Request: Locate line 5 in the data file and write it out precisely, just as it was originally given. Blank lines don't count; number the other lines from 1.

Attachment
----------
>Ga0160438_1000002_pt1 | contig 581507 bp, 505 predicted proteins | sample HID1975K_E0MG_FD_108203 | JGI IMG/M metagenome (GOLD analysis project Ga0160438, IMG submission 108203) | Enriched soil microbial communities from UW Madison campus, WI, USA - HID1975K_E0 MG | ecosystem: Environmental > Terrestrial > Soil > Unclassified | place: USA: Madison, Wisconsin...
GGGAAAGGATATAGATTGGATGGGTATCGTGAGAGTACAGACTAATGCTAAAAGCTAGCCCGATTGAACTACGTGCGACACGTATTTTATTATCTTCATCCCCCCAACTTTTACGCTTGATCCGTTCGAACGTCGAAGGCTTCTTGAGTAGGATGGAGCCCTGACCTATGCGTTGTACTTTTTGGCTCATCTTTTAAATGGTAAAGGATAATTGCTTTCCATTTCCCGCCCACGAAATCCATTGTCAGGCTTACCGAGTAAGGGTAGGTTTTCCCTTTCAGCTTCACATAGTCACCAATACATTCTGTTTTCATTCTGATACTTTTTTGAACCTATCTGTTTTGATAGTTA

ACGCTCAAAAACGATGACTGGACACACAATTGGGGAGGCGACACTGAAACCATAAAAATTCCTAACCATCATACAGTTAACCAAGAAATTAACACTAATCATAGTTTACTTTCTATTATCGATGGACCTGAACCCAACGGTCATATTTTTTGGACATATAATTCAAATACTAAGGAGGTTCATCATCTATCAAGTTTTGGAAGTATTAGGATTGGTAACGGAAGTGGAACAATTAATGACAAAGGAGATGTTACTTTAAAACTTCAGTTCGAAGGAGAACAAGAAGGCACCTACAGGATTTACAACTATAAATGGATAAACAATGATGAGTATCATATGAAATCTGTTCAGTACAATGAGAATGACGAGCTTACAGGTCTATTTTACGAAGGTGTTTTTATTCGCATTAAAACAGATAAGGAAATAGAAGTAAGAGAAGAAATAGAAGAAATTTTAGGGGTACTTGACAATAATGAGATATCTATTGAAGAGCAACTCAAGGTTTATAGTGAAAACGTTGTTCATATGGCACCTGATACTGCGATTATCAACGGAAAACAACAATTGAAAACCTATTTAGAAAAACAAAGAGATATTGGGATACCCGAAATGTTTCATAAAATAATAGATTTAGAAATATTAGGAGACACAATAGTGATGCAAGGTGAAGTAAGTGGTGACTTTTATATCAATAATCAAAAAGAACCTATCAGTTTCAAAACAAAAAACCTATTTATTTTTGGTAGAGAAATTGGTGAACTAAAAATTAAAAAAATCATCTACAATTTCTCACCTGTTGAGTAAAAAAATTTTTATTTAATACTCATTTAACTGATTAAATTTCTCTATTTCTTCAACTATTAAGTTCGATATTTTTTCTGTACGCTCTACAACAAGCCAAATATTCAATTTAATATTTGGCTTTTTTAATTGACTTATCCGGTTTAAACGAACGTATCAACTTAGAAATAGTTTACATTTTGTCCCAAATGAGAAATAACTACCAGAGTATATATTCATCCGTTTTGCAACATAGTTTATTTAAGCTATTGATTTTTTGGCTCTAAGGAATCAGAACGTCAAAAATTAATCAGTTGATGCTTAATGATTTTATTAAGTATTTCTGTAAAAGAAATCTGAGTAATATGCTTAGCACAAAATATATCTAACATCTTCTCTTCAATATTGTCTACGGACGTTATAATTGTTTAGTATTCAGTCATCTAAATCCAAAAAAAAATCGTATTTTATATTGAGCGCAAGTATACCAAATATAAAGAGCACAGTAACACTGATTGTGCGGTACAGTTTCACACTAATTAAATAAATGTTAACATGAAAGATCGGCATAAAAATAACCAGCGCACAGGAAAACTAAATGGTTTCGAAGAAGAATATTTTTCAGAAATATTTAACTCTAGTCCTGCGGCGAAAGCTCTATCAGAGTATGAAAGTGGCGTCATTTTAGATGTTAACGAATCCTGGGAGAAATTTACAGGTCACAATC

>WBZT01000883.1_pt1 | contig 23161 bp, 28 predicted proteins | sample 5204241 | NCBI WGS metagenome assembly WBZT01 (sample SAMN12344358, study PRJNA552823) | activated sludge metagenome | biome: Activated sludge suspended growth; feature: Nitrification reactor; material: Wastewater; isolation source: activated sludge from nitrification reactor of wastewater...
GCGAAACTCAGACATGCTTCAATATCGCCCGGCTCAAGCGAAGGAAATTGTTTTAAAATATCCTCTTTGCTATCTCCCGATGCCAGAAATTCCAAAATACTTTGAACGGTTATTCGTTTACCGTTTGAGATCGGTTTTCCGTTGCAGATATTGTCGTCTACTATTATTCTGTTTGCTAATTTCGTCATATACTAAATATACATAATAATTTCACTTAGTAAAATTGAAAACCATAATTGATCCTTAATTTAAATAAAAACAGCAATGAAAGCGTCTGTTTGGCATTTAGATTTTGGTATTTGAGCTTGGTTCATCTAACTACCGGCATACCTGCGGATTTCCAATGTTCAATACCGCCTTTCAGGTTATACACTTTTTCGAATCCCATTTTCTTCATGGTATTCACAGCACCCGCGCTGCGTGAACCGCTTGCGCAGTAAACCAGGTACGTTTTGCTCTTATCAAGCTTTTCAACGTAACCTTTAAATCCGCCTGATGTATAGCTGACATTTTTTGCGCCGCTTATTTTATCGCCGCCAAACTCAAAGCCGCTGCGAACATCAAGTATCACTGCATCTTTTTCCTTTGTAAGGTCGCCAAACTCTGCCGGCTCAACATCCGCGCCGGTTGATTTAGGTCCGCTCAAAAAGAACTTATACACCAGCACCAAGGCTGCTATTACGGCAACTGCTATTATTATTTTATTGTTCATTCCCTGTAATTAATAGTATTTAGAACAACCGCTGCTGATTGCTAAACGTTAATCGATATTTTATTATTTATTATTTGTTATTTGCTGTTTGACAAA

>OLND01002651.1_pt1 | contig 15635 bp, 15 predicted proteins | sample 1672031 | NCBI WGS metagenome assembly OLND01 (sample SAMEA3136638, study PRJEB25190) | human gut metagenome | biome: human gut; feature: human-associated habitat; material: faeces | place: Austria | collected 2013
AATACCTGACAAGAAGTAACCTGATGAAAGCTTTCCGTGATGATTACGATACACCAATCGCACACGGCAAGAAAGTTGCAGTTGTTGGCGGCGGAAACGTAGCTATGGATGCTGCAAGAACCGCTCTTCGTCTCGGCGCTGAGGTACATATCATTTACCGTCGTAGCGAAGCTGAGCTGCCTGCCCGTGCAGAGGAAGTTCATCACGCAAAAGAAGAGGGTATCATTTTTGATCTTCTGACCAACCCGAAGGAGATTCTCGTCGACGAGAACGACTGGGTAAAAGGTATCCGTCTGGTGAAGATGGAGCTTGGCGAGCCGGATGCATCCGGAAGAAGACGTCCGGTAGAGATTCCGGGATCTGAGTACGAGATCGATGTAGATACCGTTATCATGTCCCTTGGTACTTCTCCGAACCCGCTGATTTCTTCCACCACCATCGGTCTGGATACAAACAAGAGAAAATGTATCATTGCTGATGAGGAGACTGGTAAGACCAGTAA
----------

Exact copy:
GCGAAACTCAGACATGCTTCAATATCGCCCGGCTCAAGCGAAGGAAATTGTTTTAAAATATCCTCTTTGCTATCTCCCGATGCCAGAAATTCCAAAATACTTTGAACGGTTATTCGTTTACCGTTTGAGATCGGTTTTCCGTTGCAGATATTGTCGTCTACTATTATTCTGTTTGCTAATTTCGTCATATACTAAATATACATAATAATTTCACTTAGTAAAATTGAAAACCATAATTGATCCTTAATTTAAATAAAAACAGCAATGAAAGCGTCTGTTTGGCATTTAGATTTTGGTATTTGAGCTTGGTTCATCTAACTACCGGCATACCTGCGGATTTCCAATGTTCAATACCGCCTTTCAGGTTATACACTTTTTCGAATCCCATTTTCTTCATGGTATTCACAGCACCCGCGCTGCGTGAACCGCTTGCGCAGTAAACCAGGTACGTTTTGCTCTTATCAAGCTTTTCAACGTAACCTTTAAATCCGCCTGATGTATAGCTGACATTTTTTGCGCCGCTTATTTTATCGCCGCCAAACTCAAAGCCGCTGCGAACATCAAGTATCACTGCATCTTTTTCCTTTGTAAGGTCGCCAAACTCTGCCGGCTCAACATCCGCGCCGGTTGATTTAGGTCCGCTCAAAAAGAACTTATACACCAGCACCAAGGCTGCTATTACGGCAACTGCTATTATTATTTTATTGTTCATTCCCTGTAATTAATAGTATTTAGAACAACCGCTGCTGATTGCTAAACGTTAATCGATATTTTATTATTTATTATTTGTTATTTGCTGTTTGACAAA